The drug likely will be commercially available in a few weeks, and patients already are requesting it. Restrictions around its use, though — the drug must be administered in a doctor’s office by providers who are certified with the company making it — mean it may be months before it’s widely available, and longer than that before insurers start paying for it.

“I don’t think we know at this point how effective it’s going to be,” said Dr. Craig Nelson, a psychiatrist at the UCSF Depression Center. “There have been a number of studies of ketamine, sometimes showing effects in people who were resistant to other drugs. If we can treat a different group of people, it would be a great advantage.”

Ketamine was developed in the 1960s as a surgical anesthetic for people and animals. The drug can cause hallucinations and a feeling of “dissociation” or unreality, and in the 1980s it took off as a party drug among people seeking those effects. It remained a common anesthetic, though, and in the early 2000s doctors began to notice a connection between ketamine and relief from symptoms of depression and other mood disorders.

Spravato is delivered by nasal spray, which patients give themselves in a doctor’s office. Patients must be monitored while they get the drug and for two hours after to make sure they don’t suffer immediate complications. At the start, patients will get the nasal spray twice a week for four weeks, then taper to regular boosters every few weeks for an indefinite period of time.

Studies of ketamine — and specifically of Spravato — have produced encouraging but inconsistent results. Psychiatrists say that, like most other antidepressants, the drug probably won’t help everyone with difficult-to-treat depression. But there likely will be a subset of patients who get substantial benefits, and that alone may make it an incredible new tool.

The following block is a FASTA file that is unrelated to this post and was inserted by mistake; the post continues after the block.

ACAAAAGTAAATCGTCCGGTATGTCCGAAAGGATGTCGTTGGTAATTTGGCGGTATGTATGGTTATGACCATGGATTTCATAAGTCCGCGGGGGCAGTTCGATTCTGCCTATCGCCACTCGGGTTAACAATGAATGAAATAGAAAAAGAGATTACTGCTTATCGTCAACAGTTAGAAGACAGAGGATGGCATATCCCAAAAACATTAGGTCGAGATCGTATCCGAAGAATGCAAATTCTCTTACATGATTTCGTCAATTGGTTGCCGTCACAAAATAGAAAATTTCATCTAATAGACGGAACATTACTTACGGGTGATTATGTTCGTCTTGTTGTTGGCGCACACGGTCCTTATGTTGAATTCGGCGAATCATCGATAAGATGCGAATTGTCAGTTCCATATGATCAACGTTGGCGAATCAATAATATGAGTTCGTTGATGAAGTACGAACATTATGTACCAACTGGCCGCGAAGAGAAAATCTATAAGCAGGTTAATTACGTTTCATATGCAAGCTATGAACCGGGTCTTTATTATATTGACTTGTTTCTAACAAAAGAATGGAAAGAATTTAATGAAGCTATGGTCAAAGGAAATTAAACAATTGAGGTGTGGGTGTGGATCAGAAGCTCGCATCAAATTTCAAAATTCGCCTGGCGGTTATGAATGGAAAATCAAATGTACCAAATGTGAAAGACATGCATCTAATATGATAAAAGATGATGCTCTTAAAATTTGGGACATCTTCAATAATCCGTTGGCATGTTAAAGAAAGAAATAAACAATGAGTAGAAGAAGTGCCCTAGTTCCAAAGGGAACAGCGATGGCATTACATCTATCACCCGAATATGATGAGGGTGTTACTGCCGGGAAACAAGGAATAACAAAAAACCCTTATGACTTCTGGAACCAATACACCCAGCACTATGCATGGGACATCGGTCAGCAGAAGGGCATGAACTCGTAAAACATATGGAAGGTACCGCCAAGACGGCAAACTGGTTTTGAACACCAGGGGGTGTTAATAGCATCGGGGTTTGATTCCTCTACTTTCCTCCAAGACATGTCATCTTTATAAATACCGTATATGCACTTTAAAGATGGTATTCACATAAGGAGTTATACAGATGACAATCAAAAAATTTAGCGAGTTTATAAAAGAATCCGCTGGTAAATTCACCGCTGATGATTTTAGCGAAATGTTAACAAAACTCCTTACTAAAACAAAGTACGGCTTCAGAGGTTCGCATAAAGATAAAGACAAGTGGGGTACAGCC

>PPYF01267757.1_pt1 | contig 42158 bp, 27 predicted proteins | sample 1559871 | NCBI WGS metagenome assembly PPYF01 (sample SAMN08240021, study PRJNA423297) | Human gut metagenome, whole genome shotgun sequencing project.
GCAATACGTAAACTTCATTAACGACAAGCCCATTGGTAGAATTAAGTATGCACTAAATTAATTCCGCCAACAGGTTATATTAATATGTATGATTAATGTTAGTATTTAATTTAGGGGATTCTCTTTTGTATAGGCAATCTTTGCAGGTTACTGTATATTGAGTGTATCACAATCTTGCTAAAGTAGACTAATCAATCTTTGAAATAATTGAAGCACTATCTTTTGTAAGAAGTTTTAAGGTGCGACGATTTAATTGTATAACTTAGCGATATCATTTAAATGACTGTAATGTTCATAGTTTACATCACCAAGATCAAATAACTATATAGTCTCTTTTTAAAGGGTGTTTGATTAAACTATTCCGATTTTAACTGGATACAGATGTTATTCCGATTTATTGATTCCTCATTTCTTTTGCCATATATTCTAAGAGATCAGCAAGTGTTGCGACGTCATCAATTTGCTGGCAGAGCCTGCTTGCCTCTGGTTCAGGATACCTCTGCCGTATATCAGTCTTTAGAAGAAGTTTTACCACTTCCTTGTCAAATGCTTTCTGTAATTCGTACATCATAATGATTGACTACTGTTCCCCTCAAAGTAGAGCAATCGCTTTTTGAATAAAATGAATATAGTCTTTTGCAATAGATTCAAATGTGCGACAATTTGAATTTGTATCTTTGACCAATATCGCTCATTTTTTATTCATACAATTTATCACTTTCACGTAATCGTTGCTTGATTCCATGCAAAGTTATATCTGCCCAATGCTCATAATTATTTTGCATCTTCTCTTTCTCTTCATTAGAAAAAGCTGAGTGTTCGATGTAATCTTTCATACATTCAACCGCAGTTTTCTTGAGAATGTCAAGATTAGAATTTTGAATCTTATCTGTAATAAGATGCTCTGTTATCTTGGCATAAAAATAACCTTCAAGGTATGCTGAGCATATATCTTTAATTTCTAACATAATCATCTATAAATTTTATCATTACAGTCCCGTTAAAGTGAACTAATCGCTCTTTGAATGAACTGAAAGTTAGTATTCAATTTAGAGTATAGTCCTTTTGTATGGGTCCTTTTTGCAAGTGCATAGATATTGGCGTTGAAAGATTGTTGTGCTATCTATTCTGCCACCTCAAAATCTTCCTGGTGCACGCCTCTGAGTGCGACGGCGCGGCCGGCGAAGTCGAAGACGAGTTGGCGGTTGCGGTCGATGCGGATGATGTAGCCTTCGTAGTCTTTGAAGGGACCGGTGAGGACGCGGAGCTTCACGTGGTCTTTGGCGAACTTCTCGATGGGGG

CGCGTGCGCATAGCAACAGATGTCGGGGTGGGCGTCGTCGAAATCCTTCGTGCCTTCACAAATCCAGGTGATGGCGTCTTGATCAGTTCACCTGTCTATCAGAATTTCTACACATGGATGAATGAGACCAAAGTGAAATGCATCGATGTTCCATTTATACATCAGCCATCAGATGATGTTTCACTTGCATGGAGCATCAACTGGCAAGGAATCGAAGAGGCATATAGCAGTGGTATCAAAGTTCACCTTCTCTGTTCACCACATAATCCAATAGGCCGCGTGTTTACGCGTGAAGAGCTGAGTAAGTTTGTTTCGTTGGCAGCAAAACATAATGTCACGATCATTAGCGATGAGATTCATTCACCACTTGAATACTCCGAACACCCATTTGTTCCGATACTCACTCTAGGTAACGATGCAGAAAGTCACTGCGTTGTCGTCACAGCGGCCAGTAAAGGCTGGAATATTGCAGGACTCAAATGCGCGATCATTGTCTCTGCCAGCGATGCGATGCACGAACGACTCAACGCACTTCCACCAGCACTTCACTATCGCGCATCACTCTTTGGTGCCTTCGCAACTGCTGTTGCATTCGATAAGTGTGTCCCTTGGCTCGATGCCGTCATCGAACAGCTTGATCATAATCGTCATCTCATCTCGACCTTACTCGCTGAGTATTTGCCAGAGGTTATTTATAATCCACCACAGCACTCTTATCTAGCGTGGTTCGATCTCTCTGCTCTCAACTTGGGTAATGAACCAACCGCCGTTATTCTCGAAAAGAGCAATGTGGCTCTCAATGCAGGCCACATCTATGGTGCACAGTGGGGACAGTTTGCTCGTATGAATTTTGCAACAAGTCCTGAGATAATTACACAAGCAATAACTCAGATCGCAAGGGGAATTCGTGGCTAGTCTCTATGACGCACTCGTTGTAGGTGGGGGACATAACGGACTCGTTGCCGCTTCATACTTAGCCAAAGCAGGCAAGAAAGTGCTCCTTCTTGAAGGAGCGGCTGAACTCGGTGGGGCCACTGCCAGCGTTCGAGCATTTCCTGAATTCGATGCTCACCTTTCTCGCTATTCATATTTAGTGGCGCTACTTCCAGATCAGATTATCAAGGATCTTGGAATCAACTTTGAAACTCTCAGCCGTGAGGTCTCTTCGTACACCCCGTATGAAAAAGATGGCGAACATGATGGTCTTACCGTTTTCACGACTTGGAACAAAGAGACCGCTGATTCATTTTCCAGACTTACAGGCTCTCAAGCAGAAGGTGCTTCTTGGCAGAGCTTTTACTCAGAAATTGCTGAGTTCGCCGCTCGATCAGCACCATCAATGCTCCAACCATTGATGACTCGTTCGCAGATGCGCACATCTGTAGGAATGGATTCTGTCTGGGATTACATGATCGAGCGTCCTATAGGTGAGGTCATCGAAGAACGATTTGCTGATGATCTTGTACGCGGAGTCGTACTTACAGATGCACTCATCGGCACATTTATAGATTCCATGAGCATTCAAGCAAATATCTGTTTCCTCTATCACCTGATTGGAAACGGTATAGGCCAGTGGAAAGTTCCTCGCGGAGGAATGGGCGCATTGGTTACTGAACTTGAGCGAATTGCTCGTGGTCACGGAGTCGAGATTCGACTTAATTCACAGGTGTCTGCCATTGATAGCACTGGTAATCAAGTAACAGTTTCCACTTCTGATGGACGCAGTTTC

About 16 million Americans experience depression every year, and roughly a quarter of them get no benefit from antidepressants on the market. Thought scientists haven’t determined exactly how ketamine works on the brains of people with depression or other mood disorders, it appears to take a different path of attack than any drug already available. That means that people who don’t respond to other antidepressants may find this one works for them.

But a concern among some psychiatrists is that studies have suggested that ketamine may affect the same receptors in the brain that respond to opioids. Ketamine and its derivations may then put patients at risk of addiction — but research so far hasn’t explored that kind of long-term effect.

“There might be some potential problems if you used it too aggressively,” said Dr. Alan Schatzberg, director of the Stanford Mood Disorders Center, who led the research that identified a connection with opioid receptors. “The issue is not so much the short-term use, it’s the repetitive use, and the use over time, as to whether there are going to be untoward consequences.

“It would be hard for me to recommend the use of this drug for chronically depressed people without knowing what the endgame is here,” he added.

Dr. Carolyn Rodriguez, a Stanford psychiatrist who was part of the studies of ketamine and opioid receptors, said she shares Schatzberg’s concerns. But she’s been studying the use of ketamine to treat obsessive-compulsive disorder, and for some patients the results have been so remarkable that the benefits may exceed the risks.

“When I gave ketamine to my first patient, I nearly fell off my chair. Somebody said it was like a vacation from their OCD, and I was just, ‘Wow, this is really possible,’” Rodriguez said. “I want to make sure patients have their eyes wide open. I hope (the FDA approval) spurs more research, so we can really inform consumers.”

Though the new nasal spray is the first formal FDA approval of a ketamine-derived drug, psychiatrists have been using the generic anesthetic for years to study its effect on depression and other mood disorders.

In recent years, clinics have opened around the country offering intravenous infusions of ketamine to people with hard-to-treat depression and other problems. These treatments aren’t specifically FDA-approved but are allowed as off-label use of ketamine. The clinics have faced skepticism from some traditional psychiatrists, but there’s a growing ream of anecdotal evidence that the ketamine IVs work — for some people.